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After his father's death, Gilbert has to care for his mentally-disabled brother, Arnie, and his morbidly obese mother. This situation is suddenly challenged though, when love unexpectedly walks into his life.
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Paris is starving, but the King of France is more interested in money and bedding women. When a young soldier dies for the sake of a shag, Aramis, Athos and Porthos band together with a plan to replace the king. Unknown to many, there is a 2nd king, a twin, hidden at birth, then imprisoned for 6 years behind an iron mask. All that remains now is D'Artagnan, will he stand against his long time friends, or do what is best for his country?Written by
In some television versions, the scene with Porthos in the hay with the three girls is cut, which provides no explanation as to why he's walking around in a loincloth. However, the three girls can still be seen coming around the corner after the barn collapses. See more »
Leonardo DiCaprio is "The Man in the Iron Mask" and also King Louis XIV in this re-telling of the famous Dumas story. He is surrounded in a sumptuous production by a stellar cast that includes Gabriel Byrne, John Malkovich, Gerard Depardieu and Jeremy Irons. The oft-filmed plot concerns the twin brother of the cruel, selfish Louis IV who is guarded loyally by D'Artagnan. Phillipe, the twin, was taken from his mother at birth and once found by the King, imprisoned and placed in an iron mask to hide his identity. When the poverty and the uprisings become too much, Aramis (Irons), who knows of Phillipe's existence, breaks him out of prison with the help of Porthos (Depardieu) and Athos (Malkovich) with the idea of having him replace Louis at an upcoming masquerade ball. It falls to Athos, who has just lost his son Raoul in war because of Louis' lust for Raoul's fiancée, to teach Philippe how to be king in a short time. Things do not go as planned.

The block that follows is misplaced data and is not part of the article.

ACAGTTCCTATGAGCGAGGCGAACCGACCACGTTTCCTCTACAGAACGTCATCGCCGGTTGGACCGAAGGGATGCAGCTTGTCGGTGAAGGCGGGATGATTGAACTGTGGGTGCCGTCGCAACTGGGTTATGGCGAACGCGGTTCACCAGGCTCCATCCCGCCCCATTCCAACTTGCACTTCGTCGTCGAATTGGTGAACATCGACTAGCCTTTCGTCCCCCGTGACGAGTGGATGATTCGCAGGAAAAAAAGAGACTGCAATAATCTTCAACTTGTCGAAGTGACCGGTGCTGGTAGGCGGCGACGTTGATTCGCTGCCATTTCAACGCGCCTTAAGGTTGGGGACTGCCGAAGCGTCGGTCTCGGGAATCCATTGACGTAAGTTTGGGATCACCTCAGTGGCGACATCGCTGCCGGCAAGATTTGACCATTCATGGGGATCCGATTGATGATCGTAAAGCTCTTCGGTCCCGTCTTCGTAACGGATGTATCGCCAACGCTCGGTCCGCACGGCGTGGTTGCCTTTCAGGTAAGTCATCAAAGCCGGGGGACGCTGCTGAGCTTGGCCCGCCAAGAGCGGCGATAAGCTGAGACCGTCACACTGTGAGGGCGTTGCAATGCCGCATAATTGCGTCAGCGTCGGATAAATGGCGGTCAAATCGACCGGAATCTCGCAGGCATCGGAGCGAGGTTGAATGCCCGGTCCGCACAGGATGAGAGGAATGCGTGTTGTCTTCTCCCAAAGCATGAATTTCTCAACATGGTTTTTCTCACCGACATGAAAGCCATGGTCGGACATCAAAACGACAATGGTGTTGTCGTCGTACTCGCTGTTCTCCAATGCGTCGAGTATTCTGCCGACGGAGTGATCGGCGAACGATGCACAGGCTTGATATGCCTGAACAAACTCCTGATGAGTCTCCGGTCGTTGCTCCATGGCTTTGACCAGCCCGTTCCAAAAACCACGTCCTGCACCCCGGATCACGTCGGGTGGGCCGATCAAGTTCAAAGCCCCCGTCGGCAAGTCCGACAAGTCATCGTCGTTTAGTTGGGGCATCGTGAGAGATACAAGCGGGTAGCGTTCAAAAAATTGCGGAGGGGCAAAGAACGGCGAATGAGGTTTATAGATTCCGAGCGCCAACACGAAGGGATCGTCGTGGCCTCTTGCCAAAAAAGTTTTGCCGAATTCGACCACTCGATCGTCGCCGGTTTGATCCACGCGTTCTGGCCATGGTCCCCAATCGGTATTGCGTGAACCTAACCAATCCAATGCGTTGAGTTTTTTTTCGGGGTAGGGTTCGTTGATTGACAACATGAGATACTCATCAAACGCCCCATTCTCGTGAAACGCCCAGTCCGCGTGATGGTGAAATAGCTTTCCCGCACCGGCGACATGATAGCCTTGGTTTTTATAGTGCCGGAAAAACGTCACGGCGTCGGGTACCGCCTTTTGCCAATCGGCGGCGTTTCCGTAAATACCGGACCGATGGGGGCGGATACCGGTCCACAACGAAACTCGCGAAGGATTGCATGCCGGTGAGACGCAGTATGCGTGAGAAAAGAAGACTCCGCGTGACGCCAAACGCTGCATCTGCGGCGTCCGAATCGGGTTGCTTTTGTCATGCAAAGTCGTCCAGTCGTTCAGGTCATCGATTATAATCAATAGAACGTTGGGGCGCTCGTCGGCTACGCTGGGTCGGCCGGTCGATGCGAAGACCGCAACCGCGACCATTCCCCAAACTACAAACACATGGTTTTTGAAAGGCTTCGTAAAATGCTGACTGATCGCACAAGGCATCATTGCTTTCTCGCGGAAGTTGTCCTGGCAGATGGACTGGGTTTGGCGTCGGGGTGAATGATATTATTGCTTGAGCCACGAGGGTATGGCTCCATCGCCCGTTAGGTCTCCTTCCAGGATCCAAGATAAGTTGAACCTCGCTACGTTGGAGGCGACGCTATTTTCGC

This tremendous cast and huge production make for absorbing viewing, different yet as entertaining as the Richard Chamberlain TV version and the Louis Hayward version in the 1930s. Here the emphasis is on the old Musketeers, which works well - Porthos who feels his age and misses the old lusts, the grieving Athos and Aramis, given an impossible job by Louis, which means that Louis must go; and, of course, D'Artagnan, fiercely loyal to his King and insisting that he can be molded into a great ruler, despite evidence to the contrary. The acting is fabulous - there really isn't a standout among the four men as they are all so good.
Leonardo DiCaprio creates two completely different characters with Louis and Philippe and does an excellent job. Though he was trending toward matinée idol/chick flick territory, he pulled himself out to take on weightier roles - though there's no doubt this film was meant to bring in the teenagers. And what's wrong with that - a classic story once in a while won't kill them.
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